In May 2011, after four years of life on McNutt's Island, we moved to Montreal. This blog remains, though, as a (sort of) daily record of our time on the island, and a winding path for anyone who would like to meander about among its magical places. For additional perspectives and insights I recommend Greg's book, Island Year: Finding Nova Scotia (2010), and my Bowl of Light (2012). I'll continue to post once in a while. If you do want to read this blog, one option would be to begin at the beginning of it (which is, as we all know, in blog-world, at the end), and read forward, concluding with the most recent entry. It's a journal, really, so it does makes more sense if you read it that way. But, you know, read it any way you like.

Tuesday, April 21, 2009

Lazy potato beds

I kept hearing about growing potatoes in lazy beds. This was a practice developed by poor crofters in Scotland. It was used where the ground was too boggy for cultivation. It wasn't actually lazy, but it was a way to grow food on marginal land. The technique came over to the boggy Maritimes with those immigrants from the old boggy places. (You can read more about it in an excellent article here.)

You lay the potato seed on a bed of seaweed straight on the ground, dig trenches down either side of the bed, and then cover the seed with the peaty sod dug from the trenches. It sounded good, especially since so many people around here swore by it. But I didn't think I would have room for potato beds inside the vegetable garden.

Then Margot told me about using old fish bait boxes. Here's her recipe: fill an old fish bait box about half-way with a mixture of soil and seaweed. Put the potato seed in, about six or eight seeds to a box. Cover them up with more seaweed. And there you go.

Even though we are not lobstermen, we inherited a few old fish bait boxes, and I had found more washed up along the shore. So I gathered seaweed from the cove to fill them. I went to the store to buy seed potatoes. But then somebody told me that any old potato would do, as long as you let its eyes sprout. Having to be reminded how to sprout potato seed can make you feel stupid. Like yesterday when I asked Greg whether he thought I could actually fish from my rowboat. It sounded like an exotic proposition at the time: a great conceptual leap. And I suppose it is, in a way, for me at least.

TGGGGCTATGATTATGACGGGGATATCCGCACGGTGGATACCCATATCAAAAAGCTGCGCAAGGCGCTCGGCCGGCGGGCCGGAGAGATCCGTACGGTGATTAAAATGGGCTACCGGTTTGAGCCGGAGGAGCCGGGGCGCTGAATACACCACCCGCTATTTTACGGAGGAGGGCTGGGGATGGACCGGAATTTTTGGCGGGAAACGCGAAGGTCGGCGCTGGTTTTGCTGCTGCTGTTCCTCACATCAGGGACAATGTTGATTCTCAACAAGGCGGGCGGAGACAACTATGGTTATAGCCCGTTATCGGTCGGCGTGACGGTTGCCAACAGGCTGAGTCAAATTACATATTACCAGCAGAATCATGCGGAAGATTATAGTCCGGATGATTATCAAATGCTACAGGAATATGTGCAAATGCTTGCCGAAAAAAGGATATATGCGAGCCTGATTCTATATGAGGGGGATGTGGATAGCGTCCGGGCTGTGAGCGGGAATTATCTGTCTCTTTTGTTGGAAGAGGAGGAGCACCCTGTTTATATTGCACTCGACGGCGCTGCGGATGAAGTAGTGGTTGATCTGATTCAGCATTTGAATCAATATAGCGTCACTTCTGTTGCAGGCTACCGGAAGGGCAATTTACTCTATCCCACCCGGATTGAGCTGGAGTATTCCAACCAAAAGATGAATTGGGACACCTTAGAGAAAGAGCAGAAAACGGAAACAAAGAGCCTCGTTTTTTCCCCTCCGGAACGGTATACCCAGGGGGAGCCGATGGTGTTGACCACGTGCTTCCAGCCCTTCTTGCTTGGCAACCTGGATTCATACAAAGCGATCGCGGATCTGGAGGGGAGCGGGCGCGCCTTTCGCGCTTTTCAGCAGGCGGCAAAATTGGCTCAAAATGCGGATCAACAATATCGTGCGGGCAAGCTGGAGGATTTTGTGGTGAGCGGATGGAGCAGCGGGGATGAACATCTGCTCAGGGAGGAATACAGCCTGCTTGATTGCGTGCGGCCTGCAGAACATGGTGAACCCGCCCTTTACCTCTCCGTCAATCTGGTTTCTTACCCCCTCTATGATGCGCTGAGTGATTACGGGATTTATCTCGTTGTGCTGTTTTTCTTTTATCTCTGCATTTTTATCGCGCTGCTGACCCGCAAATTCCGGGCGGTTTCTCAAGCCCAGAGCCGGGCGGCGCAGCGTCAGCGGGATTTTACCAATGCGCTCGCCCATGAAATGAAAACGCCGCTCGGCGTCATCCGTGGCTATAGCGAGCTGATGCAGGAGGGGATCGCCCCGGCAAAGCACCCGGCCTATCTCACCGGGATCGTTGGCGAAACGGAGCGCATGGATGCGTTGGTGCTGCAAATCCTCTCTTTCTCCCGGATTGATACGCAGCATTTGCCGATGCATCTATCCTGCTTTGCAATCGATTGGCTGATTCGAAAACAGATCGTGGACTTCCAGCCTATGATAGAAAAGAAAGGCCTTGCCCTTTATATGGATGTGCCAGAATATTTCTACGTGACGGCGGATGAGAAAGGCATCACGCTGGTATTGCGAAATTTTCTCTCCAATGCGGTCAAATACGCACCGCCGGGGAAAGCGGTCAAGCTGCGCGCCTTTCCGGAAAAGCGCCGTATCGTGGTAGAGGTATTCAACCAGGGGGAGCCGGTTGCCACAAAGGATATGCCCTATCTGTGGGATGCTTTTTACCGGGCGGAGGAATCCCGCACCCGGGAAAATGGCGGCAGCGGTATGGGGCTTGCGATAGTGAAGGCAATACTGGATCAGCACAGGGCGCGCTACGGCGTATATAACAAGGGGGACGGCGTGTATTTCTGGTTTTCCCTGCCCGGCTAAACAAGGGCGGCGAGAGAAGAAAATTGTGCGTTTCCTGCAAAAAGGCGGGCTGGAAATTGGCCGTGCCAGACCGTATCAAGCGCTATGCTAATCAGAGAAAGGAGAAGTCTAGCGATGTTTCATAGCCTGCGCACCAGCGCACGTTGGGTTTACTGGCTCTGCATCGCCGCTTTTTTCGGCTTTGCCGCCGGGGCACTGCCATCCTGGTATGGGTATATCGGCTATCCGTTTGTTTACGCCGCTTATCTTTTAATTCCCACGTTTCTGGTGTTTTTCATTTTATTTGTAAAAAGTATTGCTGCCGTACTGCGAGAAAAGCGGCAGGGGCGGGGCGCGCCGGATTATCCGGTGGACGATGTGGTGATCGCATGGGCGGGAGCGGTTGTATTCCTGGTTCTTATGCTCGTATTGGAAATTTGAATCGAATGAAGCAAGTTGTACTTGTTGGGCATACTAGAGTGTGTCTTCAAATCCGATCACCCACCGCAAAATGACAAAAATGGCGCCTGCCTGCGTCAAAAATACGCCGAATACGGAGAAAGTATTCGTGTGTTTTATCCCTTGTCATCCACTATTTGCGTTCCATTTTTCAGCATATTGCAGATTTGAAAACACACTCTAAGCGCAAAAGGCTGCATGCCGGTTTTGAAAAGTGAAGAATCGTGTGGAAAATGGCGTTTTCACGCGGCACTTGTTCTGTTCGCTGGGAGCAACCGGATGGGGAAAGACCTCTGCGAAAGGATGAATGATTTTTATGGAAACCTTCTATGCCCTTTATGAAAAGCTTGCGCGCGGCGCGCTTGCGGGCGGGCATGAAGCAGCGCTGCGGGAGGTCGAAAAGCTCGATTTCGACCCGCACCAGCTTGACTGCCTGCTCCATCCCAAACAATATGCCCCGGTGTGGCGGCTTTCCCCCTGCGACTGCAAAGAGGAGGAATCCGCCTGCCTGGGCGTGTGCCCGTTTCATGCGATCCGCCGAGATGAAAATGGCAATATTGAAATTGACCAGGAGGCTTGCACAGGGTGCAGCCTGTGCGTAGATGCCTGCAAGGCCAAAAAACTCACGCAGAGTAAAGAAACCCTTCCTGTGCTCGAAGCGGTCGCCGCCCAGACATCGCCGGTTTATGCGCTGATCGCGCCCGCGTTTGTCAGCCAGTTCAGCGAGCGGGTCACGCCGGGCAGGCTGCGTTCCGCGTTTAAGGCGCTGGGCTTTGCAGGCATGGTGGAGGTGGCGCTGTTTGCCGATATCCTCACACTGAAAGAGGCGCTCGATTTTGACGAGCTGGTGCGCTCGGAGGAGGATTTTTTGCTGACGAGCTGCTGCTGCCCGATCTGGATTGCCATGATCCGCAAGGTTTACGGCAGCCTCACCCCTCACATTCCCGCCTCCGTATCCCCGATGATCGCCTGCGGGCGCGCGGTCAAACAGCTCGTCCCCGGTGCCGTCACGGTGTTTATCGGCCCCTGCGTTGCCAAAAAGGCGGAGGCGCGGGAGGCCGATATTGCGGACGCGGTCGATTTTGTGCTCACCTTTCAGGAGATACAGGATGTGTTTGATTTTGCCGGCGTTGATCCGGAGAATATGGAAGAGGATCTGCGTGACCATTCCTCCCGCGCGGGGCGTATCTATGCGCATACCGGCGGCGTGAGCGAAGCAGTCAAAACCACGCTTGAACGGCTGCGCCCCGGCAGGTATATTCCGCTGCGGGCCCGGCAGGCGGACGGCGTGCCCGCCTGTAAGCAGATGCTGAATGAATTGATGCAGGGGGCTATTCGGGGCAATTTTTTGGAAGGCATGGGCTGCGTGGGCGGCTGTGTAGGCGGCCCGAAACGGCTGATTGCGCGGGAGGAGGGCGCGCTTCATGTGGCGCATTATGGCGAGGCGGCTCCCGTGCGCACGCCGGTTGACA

Once again I am reminded of how quickly and easily all sorts of knowledge is lost, from one generation to the next. Neither of us grew up in a teaching family. No useful skills were handed on to us. ( And I believe we have passed no useful skills to our own children: maintaining the tradition, as it were, though they are absolutely terrific human beings.) I think our grandparents might have taught us things, but both our famillies had moved far away from our grandparents, searching for new horizons, new worlds, happily leaving the old behind. embracing the new wonders of frozen food and time-saver meals and all the rest.

I do know that my grandparents grabbled for potatoes, because once my grandmother used the word and then had to explain it to me: it's when you go out to the potato field and dig up a few at a time with your hands, and you must do that carefully lest you destroy the rest. But me, personally? I have never in my life gotten closer to the life cycle of a potato than those childhood experiences of setting one in a jar of water to grow the vines, for no real reason that I can recall.

This is about to change.

Yesterday while we were on the mainland we dropped by Uncle Sid's Market and got a few potatoes each of an early red, Yukon Gold, Kennebec, Red Pontiac, and Green Mountain. (Too bad there weren't any blue potatoes at Uncle Sid's. I want some.) I added to this collection a few Russets that had helpfully sprouted already, at home. After they've all sprouted I'll plant them in the fish bait boxes and sometime in late summer we will begin to harvest our very own potatoes.

For anybody who has done this before -- and that includes most people we are connected with now, it turns out -- I guess it's no big deal. But for me it's very satisfying. I am continually surprised that you don't have to be an expert to actually get your own food. Slowly we are recovering enough confidence and knowledge to be as competent as the average American before the 1950s.

And with luck eventually we will be able to hold up our heads among the vegetable gardeners and fruit preservers and rabbit snarers and fishermen and deer hunters who live along the shore of Shelburne Harbour, whose parents and grandparents taught them how to do these things, who take all this practical knowledge for granted and maybe don't always realize how truly wonderful a gift they have been given, and who are passing it on their children and grandchildren, because that's what you do.

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